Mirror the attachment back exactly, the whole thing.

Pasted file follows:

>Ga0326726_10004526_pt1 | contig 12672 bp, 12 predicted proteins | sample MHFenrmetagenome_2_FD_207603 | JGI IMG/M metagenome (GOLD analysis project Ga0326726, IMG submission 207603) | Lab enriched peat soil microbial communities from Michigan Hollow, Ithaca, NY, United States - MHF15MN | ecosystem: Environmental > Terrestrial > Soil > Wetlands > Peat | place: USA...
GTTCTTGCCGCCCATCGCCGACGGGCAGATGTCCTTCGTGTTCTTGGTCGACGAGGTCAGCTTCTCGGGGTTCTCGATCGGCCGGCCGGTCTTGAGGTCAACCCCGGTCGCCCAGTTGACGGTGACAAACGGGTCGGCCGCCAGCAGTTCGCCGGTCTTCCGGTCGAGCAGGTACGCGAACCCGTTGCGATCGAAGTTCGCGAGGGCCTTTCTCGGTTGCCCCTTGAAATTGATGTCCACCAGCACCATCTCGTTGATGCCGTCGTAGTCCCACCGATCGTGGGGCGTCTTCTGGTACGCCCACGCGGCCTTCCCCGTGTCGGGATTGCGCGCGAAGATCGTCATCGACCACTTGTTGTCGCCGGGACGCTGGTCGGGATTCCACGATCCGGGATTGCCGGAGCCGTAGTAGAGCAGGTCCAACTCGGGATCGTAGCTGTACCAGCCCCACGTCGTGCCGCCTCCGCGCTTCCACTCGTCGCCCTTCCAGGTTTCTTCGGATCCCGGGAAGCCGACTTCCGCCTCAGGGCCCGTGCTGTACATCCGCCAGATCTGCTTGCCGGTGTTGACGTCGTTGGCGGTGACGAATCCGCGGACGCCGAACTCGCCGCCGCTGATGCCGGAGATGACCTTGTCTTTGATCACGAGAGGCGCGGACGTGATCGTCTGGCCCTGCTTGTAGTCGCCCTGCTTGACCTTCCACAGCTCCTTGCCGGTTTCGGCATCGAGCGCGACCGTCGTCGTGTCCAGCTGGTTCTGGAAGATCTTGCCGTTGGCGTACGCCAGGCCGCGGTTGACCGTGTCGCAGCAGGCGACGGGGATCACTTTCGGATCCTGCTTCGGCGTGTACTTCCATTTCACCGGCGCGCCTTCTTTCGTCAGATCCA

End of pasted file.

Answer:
>Ga0326726_10004526_pt1 | contig 12672 bp, 12 predicted proteins | sample MHFenrmetagenome_2_FD_207603 | JGI IMG/M metagenome (GOLD analysis project Ga0326726, IMG submission 207603) | Lab enriched peat soil microbial communities from Michigan Hollow, Ithaca, NY, United States - MHF15MN | ecosystem: Environmental > Terrestrial > Soil > Wetlands > Peat | place: USA...
GTTCTTGCCGCCCATCGCCGACGGGCAGATGTCCTTCGTGTTCTTGGTCGACGAGGTCAGCTTCTCGGGGTTCTCGATCGGCCGGCCGGTCTTGAGGTCAACCCCGGTCGCCCAGTTGACGGTGACAAACGGGTCGGCCGCCAGCAGTTCGCCGGTCTTCCGGTCGAGCAGGTACGCGAACCCGTTGCGATCGAAGTTCGCGAGGGCCTTTCTCGGTTGCCCCTTGAAATTGATGTCCACCAGCACCATCTCGTTGATGCCGTCGTAGTCCCACCGATCGTGGGGCGTCTTCTGGTACGCCCACGCGGCCTTCCCCGTGTCGGGATTGCGCGCGAAGATCGTCATCGACCACTTGTTGTCGCCGGGACGCTGGTCGGGATTCCACGATCCGGGATTGCCGGAGCCGTAGTAGAGCAGGTCCAACTCGGGATCGTAGCTGTACCAGCCCCACGTCGTGCCGCCTCCGCGCTTCCACTCGTCGCCCTTCCAGGTTTCTTCGGATCCCGGGAAGCCGACTTCCGCCTCAGGGCCCGTGCTGTACATCCGCCAGATCTGCTTGCCGGTGTTGACGTCGTTGGCGGTGACGAATCCGCGGACGCCGAACTCGCCGCCGCTGATGCCGGAGATGACCTTGTCTTTGATCACGAGAGGCGCGGACGTGATCGTCTGGCCCTGCTTGTAGTCGCCCTGCTTGACCTTCCACAGCTCCTTGCCGGTTTCGGCATCGAGCGCGACCGTCGTCGTGTCCAGCTGGTTCTGGAAGATCTTGCCGTTGGCGTACGCCAGGCCGCGGTTGACCGTGTCGCAGCAGGCGACGGGGATCACTTTCGGATCCTGCTTCGGCGTGTACTTCCATTTCACCGGCGCGCCTTCTTTCGTCAGATCCA